With this very good start, the program and MPUE in Manitoba became an example to other ethnocultural communities. In the spirit of multicultural cooperation, the "English-Ukrainian bilingual experience" shared its success and knowledge with two other communities and assisted them with the creation of the English-German bilingual program (1981-2) and the English-Hebrew bilingual program (1982-83), which also have strong parental component organizations. A major successful outgrowth of this relationship has been an annual exchange between students in the three programs. This project is referred to as "Project HUG" and entails a one-day language- and culture-sharing exchange between students at a selected grade level. This project has now been in existence for over a decade. Finally, it should be pointed out that the three bilingual programs and their parent committees were instrumental in the creation of the Manitoba Association for Bilingual Education (MABE) and Manitoba Association for the Promotion of Ancestral Languages (MAPAL) which play a leadership role in the provincial languages umbrella consortium.
The English-Ukrainian bilingual programs are all funded by their provinces and school divisions. They are dependent on significant numbers of students at all class levels. Each school division defines these numbers differently. Generally 20-25 students are needed at the various class levels. Appropriate numbers are especially necessary for the entry years - Kindergarten and Grade I. The numbers taper off somewhat at the higher grades and a number of split classes are sometimes instituted. All of this exists within the public school systems in western Canada as part and parcel of the Canadian educational system. The contribution and assistance of the English-Ukrainian bilingual parent committees is important however, for they support many of the cultural outreach activities for the students as well as additional resources for the schools and teachers. Thus these parent committees do much fundraising to support the various activities.
The provincial councils, APUE and MPUE, which coordinate the bilingual programs in each province, have received significant funding from both the federal and provincial offices of multiculturalism to support these initiatives. In the beginning this was considered especially important by the government funders as a major exercise in "community development." Over the past decade this support has started to decline and today the two provincial umbrellas receive only small grants for the support of their initiatives. This parallels the slow decline of the concept of "community development" in the areas of cultural and linguistic programming by the policies of multiculturalism in Canada.
Challenges for the Future
Today, however, there are a series of challenges for English-Ukrainian bilingual education within the public schooling system in Canada as part of multiculturalism. First, the gains made in this area took much effort and many resources, and played an important role in "community development" in the Ukrainian Canadian community. This could all be lost over the next decade. The community must be vigilant that these achievements do not disappear and that multiculturalism continues to support in part these initiatives.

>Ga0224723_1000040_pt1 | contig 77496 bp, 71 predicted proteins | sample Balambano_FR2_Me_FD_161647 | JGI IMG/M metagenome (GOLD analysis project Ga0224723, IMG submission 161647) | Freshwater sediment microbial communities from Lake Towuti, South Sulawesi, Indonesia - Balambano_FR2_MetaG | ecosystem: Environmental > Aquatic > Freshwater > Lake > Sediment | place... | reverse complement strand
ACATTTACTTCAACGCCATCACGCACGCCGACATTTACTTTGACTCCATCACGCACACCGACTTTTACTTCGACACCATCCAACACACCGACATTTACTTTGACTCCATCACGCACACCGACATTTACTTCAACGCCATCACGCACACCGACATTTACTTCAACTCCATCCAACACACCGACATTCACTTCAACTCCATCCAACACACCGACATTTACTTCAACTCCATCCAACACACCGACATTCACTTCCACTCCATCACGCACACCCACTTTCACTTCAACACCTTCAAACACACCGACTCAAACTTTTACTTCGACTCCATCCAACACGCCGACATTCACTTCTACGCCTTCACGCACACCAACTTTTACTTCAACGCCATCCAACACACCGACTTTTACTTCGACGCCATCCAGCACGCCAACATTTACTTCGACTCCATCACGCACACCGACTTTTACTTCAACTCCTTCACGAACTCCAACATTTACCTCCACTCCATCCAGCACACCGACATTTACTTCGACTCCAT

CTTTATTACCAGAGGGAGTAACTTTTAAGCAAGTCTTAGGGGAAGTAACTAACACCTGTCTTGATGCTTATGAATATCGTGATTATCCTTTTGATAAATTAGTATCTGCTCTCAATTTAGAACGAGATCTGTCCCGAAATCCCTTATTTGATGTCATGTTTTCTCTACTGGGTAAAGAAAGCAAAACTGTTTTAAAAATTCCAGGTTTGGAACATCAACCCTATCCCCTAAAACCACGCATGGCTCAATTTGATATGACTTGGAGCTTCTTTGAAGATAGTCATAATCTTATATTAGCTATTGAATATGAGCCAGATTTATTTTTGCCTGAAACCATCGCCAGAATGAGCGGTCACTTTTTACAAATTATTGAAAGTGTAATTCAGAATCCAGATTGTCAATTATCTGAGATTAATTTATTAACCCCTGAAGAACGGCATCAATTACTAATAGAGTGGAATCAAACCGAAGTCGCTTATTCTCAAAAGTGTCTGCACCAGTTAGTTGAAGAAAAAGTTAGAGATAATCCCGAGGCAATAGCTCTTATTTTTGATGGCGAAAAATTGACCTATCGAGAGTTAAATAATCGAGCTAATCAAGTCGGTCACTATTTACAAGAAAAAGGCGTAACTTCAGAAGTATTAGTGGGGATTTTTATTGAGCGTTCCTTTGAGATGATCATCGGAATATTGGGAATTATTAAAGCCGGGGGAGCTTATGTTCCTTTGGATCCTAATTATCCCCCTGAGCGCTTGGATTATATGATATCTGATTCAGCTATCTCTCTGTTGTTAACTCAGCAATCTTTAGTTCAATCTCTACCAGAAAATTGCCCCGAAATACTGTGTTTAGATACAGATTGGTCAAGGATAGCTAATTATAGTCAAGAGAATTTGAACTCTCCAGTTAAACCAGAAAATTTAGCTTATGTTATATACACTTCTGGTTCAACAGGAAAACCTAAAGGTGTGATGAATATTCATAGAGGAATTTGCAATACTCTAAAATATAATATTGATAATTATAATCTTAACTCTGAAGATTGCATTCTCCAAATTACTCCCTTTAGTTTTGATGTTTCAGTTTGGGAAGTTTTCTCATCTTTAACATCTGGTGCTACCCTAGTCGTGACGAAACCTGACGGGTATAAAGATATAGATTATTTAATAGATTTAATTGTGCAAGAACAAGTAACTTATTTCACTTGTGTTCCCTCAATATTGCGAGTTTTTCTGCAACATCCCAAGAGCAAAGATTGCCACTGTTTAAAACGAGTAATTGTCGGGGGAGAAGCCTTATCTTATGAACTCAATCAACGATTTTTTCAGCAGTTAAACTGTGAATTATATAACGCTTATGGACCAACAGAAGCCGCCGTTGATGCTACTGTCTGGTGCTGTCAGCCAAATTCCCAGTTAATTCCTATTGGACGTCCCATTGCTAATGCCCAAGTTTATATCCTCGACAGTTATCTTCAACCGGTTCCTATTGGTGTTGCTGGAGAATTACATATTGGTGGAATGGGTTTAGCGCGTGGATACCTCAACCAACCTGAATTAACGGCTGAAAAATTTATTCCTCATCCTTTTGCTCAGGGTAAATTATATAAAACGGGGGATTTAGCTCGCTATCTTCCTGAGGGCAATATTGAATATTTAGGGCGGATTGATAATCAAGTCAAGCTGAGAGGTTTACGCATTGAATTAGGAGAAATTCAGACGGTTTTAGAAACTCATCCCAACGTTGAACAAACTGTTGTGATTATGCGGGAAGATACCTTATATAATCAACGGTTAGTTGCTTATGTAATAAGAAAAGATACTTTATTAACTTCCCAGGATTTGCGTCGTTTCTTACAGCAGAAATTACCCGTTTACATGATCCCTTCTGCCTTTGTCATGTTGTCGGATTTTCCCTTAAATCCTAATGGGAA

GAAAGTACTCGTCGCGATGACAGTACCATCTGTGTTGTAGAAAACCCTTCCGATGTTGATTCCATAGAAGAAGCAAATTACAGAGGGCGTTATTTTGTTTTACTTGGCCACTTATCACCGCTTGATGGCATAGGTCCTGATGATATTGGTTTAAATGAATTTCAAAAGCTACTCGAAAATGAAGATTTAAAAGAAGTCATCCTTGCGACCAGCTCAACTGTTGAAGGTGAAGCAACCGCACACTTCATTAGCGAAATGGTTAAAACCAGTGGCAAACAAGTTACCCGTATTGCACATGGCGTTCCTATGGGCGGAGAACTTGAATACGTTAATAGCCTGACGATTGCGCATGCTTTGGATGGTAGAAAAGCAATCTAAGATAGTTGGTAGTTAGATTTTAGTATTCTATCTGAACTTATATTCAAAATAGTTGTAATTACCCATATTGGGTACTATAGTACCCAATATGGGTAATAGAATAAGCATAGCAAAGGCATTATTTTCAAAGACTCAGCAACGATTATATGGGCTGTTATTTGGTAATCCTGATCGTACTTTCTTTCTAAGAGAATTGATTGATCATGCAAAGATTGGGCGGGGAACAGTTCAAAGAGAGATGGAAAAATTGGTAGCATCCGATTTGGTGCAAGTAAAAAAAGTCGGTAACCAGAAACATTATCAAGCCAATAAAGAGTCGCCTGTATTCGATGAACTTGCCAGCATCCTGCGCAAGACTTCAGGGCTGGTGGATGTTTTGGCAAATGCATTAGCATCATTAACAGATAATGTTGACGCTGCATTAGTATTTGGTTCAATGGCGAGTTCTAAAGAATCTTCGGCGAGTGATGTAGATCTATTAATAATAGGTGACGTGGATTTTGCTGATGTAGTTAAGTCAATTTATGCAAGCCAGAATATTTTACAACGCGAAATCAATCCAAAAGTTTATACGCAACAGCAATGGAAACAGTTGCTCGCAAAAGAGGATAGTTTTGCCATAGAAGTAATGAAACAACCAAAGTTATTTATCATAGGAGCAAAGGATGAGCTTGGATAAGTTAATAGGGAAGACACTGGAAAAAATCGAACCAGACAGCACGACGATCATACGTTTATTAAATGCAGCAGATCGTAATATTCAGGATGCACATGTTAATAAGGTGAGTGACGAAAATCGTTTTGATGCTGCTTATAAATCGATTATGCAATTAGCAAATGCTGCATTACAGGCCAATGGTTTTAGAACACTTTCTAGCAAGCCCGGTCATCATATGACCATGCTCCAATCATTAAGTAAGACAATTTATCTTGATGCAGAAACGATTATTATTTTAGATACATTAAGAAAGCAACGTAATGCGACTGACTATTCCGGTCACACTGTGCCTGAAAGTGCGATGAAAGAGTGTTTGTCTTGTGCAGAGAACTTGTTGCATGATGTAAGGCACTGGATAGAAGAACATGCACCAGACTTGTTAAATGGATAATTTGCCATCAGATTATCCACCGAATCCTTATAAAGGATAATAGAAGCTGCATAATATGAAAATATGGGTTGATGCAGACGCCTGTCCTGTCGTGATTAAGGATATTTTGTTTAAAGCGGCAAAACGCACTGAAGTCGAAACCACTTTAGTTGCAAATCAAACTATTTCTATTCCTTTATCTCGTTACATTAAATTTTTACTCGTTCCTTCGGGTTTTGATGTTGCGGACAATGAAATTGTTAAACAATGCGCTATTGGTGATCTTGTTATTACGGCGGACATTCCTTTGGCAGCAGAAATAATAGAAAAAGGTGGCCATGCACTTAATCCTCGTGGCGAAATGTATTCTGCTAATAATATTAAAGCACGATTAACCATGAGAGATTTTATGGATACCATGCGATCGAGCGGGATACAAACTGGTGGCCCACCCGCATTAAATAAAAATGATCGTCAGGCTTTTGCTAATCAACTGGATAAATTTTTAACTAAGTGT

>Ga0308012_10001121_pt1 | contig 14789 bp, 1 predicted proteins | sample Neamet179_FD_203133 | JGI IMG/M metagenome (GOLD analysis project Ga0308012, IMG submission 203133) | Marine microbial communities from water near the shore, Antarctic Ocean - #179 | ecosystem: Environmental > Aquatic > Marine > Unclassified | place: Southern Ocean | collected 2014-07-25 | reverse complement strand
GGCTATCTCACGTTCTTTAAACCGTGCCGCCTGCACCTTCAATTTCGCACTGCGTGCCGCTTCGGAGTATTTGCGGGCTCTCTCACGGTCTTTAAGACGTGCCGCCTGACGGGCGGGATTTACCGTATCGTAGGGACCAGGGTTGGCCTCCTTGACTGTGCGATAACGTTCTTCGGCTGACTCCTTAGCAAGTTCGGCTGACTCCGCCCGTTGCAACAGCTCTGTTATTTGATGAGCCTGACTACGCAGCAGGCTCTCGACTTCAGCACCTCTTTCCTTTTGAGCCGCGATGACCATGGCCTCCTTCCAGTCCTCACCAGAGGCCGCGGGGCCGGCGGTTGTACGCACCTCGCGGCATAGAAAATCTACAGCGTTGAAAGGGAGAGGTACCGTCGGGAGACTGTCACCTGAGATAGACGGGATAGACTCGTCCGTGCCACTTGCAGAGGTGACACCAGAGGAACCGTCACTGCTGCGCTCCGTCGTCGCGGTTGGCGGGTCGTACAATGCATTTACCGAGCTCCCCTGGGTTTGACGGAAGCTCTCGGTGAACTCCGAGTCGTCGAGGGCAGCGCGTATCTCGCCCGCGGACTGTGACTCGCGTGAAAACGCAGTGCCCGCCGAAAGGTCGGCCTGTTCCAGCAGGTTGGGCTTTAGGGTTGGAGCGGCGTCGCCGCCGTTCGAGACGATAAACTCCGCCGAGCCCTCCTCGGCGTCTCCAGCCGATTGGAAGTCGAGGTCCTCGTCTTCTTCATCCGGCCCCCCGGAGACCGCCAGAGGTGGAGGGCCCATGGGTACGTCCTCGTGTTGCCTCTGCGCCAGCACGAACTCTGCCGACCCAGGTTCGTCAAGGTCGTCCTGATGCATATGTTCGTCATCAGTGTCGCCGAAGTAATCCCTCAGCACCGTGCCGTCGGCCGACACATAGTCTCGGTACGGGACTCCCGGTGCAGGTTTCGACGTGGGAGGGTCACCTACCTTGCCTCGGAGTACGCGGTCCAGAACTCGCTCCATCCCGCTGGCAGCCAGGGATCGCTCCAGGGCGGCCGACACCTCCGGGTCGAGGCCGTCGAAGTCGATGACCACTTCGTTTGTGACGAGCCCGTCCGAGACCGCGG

Second, the parents involved in the bilingual schools and in the provincial umbrellas must continue to be proactive and creative in their work. The same proactive work that initiated the program must now be channeled to new endeavours. One of the interesting new directions for the bilingual program could be the harnessing of resources to improve fluency by establishing "living" contacts with students in Ukraine (through pen pals, e-mailing, school exchanges and student visitations). Ten years ago this was not possible.
Third, the bilingual program must continue to work in partnership, to build new, exciting approaches and initiatives in education. The forging of a partnership with the aboriginal community (for whom language retention is also an important issue) or with the visible minorities (for example in the area of the arts) could be initiated. Additional funding probably would be available. The sharing we see in the Manitoba model of "Project HUG" could easily be replicated and expanded in new models.
Overall, the English-Ukrainian bilingual program in public schools probably serves as one of the best examples within the Ukrainian Canadian community of taking advantage of Canada's multiculturalism policy and implementing a dynamic linguistic and cultural community initiative.
Roman Yereniuk is the Acting Director and Lecturer in the Centre for Ukrainian Canadian Studies, University of Manitoba and Associate Professor of St. Andrew’s College. He has written extensively on the Ukrainian religious tradition and Eastern Christianity in Ukraine as well as in Canada. For fourteen years, he was a school trustee in the Winnipeg School Division. Previously he was involved with Manitoba Parents for Ukrainian Education (Provincial Esrecutive), Osvita Foundation and the Ralph Brown English-Ukrainian Bilingual Program. Recently, he also served as a consultant on community voices in public education to the school boards of the cities of Lviv, Ternopil and Ivano Frankivsk in Ukraine. In addition he has spearheaded Project “Liubov-Love”, that assists poor youth in Ukraine, and has organized five successful youth camps for teenagers – Camp Tabir “Zustrich” in Ukraine and Canada.